1794, Switzerland, Geneva (Canton). Silver 15 Sols Coin. Revolutionary Coinage!
Condition: XF! Mint year: 1794 Reference: KM-97. Mint Place: Geneva (Canton) Denomination: 16 Sols - Revolutionary Coinage! Diameter: 23mm Weight: 3.42gm Material: Silver
Obverse: Eagle perched on key within wreath. Date (1794) below. Motto of Geneva ("Light after darkness.") around. Legend: POST TENEBRAS LUX / 1794
Reverse: Value (15 SOLS *) within illuminated circle. Legend in French ("Equality, Liberty, Independence.") around. Legend: EGALITE * LIBERTE * INDEPENDANCE * W *
The Atlantic Revolutions were a revolutionary wave in the late eighteenth and early nineteenth centuries. It was associated with the Atlantic World during the era from the 1760s to the 1870s. It took place in both the Americas and Europe, including the United States (1765–1783), Polish–Lithuanian Commonwealth (1788–1792), France and French-controlled Europe (1789–1814), Haiti (1791–1804), Ireland (1798) and Spanish America (1810–1825). There were smaller upheavals in Switzerland, Russia, and Brazil. The revolutionaries in each country knew of the others and to some degree were inspired by or emulated them.
From the beginning the bishopric of Geneva was a suffragan of the archbishopric of Vienne. The bishops of Geneva had the status of prince of the Holy Roman Empire since 1154, but had to maintain a long struggle for their independence against the guardians (advocati) of the see, the counts of Geneva and later the counts of the House of Savoy. In 1290 the latter obtained the right of installing the vice-dominus of the diocese, the title of Vidame of Geneva was granted to the counts of the House of Candia under count François de Candie of Chambery-Le-Vieux a Chatellaine of the Savoy, this official exercised minor jurisdiction in the town in the bishop’s. In 1387 Bishop Adhémar Fabry granted the town its great charter, the basis of its communal self-government, which every bishop on his accession was expected to confirm. When the line of the counts of Geneva became extinct in 1394, and the House of Savoy came into possession of their territory, assuming after 1416 the title of Duke, the new dynasty sought by every means to bring the city of Geneva under their power, particularly by elevating members of their own family to the episcopal see. The city protected itself by union with the Swiss Federation (German: Eidgenossenschaft), uniting itself in 1526 with Berne and Fribourg.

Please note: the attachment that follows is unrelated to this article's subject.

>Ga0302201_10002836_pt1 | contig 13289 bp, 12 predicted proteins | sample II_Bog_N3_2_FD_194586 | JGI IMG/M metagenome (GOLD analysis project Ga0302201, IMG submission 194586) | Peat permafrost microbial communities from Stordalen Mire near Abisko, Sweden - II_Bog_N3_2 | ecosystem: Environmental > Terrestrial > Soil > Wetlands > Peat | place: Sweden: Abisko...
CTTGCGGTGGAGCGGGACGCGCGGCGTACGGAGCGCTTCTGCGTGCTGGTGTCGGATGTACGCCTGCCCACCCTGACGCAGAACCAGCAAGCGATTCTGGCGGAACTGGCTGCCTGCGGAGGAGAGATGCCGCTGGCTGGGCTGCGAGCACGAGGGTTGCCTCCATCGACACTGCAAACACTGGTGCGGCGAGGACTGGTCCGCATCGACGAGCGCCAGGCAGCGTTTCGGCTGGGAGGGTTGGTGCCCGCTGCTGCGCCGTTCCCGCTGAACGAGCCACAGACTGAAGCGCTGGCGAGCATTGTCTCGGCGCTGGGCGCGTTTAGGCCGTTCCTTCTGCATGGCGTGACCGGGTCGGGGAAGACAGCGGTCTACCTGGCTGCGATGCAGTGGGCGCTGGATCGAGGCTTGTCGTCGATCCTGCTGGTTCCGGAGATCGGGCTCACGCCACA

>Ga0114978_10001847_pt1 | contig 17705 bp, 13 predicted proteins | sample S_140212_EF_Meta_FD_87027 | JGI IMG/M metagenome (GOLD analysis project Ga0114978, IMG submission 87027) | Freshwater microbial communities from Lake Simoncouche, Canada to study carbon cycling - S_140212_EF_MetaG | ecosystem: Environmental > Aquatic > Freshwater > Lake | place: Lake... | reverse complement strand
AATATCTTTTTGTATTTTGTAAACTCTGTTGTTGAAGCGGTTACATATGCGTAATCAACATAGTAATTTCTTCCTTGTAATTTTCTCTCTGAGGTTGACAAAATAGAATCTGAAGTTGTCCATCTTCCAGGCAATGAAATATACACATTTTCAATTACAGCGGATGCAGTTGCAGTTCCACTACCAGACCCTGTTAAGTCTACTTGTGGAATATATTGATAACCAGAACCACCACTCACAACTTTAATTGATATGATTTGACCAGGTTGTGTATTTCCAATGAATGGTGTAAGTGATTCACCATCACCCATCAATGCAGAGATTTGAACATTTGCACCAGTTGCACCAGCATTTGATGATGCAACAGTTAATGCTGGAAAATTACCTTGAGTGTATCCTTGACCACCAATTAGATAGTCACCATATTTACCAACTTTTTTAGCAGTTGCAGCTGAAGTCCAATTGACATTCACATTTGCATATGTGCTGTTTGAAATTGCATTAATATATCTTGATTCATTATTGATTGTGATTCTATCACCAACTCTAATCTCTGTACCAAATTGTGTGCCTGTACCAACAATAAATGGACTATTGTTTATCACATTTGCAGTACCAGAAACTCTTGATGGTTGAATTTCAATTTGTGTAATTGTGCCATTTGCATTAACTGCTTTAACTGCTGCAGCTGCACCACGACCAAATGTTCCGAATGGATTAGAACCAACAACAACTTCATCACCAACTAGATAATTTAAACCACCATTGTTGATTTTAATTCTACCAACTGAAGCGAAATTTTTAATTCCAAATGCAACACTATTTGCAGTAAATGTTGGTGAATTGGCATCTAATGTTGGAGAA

The Protestant Reformation affected Geneva. While Bern favoured the introduction of the new teaching and demanded liberty of preaching for the Reformers Guillaume Farel and Antoine Froment, Catholic Fribourg renounced in 1511 its allegiance with Geneva. In 1532 the Roman Catholic bishop of the city was obliged to leave his residence, never to return. In 1536, the Genevans declared themselves Protestant and proclaimed their city a republic. The Protestant leader John Calvin was based in Geneva from 1536 to his death in 1564 (save for an exile from 1538 to 1541) and became the spiritual leader of the city. Geneva became a centre of Protestant activity, producing works such as the Genevan Psalter, though there were often tensions between Calvin and the city’s civil authorities. Though the city proper remained a Protestant stronghold under St. Francis de Sales, a large part of the historic diocese returned to Catholicism in the early seventeenth century.
During the French Revolution (1789-1799), aristocratic and democratic factions contended for control of Geneva. In 1798, however, France, then under the Directory, annexed Geneva and its surrounding territory.
In 1802 the diocese was united with that of Chambéry. At the Congress of Vienna of 1814-15, the territory of Geneva was extended to cover 15 Savoyard and six French parishes, with more than 16,000 Catholics; at the same time it was admitted to the Swiss Confederation.